“I couldn’t have asked for a better day as we had a nice breeze blowing and the folks at the aid stations were loud and happy. My time today was slower than what I was hoping for, but it’s called unfinished business.
“I was hoping to be around 5:20 or 5:30, but I still haven’t regained the speed I had before I got hurt. And it didn’t seem as hard last year when I did this race for the first time,” she said after crossing the line in 5:55:49.
Two more Chattanoogans who were thrilled with their finish times included Peter Hurley and his lovely wife Lorraine. Peter is the CEO of the Chattanooga Bicycle Group and one of the driving forces behind getting these Ironman races to come here.
He practices what he preaches as he participates in triathlons all over the world. He couldn’t have been happier with his race on Sunday.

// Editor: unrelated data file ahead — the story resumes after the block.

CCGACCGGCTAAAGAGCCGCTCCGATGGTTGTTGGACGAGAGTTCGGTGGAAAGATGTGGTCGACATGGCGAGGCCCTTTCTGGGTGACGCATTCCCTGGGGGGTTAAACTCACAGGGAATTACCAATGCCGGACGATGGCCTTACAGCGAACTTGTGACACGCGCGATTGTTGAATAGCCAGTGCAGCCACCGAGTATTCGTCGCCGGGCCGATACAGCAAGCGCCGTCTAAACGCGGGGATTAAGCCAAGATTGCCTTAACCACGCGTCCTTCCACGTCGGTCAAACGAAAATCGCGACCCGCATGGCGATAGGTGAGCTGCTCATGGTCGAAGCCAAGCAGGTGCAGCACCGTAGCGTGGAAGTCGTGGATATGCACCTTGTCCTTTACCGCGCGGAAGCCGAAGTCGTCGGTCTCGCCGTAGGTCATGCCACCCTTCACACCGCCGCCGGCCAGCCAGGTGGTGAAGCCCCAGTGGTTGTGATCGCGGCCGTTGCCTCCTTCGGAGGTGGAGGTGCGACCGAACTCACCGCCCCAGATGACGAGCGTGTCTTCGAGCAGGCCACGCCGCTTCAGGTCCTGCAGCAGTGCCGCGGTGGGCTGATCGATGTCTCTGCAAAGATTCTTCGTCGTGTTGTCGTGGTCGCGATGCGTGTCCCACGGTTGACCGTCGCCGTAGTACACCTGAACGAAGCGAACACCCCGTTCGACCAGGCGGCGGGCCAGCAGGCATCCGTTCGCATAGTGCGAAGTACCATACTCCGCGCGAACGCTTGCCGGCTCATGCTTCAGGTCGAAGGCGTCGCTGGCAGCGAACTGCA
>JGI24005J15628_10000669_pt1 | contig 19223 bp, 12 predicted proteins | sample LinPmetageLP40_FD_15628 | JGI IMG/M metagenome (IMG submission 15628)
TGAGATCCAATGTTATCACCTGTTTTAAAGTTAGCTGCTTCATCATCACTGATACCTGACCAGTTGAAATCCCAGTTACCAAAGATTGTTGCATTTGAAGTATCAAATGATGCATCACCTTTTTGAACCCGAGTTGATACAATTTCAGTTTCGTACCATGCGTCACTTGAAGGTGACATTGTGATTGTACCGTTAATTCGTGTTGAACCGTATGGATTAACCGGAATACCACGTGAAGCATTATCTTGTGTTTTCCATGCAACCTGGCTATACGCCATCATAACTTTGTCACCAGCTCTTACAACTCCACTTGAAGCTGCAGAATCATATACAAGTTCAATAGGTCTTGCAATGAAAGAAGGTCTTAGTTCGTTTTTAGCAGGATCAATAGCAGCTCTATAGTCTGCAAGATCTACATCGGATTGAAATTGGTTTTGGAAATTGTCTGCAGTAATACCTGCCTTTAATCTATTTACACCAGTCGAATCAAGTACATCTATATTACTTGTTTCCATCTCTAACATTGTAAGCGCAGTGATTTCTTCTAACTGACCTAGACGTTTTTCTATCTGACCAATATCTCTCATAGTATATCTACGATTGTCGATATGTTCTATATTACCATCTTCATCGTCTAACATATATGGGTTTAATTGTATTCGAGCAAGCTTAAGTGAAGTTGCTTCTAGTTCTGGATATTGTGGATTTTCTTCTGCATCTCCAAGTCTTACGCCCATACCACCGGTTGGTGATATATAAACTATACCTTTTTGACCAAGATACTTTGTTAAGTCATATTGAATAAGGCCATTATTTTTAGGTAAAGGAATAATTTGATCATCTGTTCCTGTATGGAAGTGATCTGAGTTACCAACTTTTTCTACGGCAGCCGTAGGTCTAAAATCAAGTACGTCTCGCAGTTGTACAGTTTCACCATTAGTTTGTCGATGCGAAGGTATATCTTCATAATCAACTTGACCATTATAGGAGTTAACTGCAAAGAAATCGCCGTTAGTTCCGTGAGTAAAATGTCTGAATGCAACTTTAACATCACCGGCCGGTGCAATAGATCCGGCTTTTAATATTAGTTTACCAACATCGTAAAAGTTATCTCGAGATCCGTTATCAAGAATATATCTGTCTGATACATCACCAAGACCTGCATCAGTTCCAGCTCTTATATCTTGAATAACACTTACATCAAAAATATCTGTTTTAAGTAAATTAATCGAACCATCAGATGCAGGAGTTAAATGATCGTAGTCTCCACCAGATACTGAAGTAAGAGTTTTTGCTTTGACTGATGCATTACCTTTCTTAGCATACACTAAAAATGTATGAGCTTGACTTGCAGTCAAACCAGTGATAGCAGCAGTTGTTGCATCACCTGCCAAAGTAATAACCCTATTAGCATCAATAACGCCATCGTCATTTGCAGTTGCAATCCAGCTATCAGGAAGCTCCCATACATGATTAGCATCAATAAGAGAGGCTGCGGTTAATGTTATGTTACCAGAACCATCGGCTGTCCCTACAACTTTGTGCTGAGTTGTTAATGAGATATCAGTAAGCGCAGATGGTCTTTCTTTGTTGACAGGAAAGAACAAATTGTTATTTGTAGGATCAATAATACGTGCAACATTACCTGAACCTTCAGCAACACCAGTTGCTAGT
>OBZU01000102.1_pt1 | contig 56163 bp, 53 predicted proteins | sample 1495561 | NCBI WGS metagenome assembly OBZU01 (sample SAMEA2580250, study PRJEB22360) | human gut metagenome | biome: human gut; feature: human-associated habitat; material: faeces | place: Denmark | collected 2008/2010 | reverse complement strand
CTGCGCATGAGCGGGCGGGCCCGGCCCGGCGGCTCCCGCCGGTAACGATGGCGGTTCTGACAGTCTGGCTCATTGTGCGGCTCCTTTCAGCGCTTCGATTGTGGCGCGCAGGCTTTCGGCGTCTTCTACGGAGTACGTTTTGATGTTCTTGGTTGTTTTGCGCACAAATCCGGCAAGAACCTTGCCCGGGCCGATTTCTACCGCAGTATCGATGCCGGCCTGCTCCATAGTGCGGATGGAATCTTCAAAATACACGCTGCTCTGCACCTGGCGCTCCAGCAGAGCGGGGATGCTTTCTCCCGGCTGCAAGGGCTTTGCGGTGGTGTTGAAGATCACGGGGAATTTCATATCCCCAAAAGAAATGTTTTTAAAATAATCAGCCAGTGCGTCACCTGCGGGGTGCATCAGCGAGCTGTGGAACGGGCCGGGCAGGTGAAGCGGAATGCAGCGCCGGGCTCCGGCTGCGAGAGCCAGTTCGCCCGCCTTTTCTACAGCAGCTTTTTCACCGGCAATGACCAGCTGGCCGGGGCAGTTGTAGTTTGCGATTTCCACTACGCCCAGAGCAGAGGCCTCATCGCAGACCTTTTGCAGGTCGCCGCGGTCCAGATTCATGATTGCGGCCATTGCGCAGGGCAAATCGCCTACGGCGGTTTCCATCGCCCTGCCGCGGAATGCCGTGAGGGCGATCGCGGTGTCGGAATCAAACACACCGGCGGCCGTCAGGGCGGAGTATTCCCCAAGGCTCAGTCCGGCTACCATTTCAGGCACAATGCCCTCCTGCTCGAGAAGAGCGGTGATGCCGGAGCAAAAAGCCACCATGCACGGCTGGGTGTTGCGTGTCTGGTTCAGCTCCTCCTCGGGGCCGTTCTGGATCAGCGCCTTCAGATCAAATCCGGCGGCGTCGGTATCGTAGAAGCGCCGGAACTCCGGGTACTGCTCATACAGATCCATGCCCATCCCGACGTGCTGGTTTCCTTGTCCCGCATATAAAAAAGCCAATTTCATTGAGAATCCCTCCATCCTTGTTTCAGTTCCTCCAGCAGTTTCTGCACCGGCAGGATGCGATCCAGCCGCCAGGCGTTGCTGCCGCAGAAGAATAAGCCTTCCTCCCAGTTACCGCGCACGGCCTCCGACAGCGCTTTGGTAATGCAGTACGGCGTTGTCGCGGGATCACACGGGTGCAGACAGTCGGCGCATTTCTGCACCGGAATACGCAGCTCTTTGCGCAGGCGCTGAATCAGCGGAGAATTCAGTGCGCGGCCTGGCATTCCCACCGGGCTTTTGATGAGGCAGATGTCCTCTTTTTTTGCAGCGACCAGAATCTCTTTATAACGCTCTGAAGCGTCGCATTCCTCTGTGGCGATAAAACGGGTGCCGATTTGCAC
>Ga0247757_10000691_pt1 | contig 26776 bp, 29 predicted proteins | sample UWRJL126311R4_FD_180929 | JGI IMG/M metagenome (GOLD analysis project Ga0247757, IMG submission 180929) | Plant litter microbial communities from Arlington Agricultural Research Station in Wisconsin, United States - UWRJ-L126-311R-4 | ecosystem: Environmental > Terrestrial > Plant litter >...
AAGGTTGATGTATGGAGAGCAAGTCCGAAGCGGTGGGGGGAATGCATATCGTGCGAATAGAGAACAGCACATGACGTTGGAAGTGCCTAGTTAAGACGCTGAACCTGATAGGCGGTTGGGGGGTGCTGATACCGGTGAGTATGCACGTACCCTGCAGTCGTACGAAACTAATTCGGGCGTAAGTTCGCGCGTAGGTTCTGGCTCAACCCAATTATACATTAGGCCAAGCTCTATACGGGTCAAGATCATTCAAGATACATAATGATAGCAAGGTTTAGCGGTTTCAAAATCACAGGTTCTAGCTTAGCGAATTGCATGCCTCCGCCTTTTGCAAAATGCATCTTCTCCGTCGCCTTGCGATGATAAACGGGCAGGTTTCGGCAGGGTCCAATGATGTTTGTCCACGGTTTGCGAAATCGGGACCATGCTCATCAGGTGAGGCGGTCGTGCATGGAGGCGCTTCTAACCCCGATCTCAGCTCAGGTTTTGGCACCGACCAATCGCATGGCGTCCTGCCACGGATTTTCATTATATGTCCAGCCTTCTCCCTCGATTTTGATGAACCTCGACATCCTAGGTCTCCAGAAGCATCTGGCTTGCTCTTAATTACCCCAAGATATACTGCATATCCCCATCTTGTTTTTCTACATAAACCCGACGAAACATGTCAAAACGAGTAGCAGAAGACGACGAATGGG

“I got a personal record by 15 minutes as it was just a great race for me,” the 59-year-old who once had quadruple bypass heart surgery said after finishing.
“I got so excited that I ran past where my bike was located, but I had a great day and I’m so proud of this city. All the folks in Chattanooga did a fantastic job supporting this event and that makes me so happy. And I’m so proud of Lorraine as she had a great race too,” he said, admitting that he has now done 42 triathlons total which includes two full distances and 15 of the 70.3s.
“We both broke six hours for the first time ever and I’m so happy, but he’s still king at our house,” Lorraine said after finishing about five minutes after her husband with a time of 5:56:09.
McKee Bakery is the chief sponsor for this race and next year’s race will be even bigger, better and more competitive as it will serve as the world championship for 2017.
(Email John Hunt at firstname.lastname@example.org)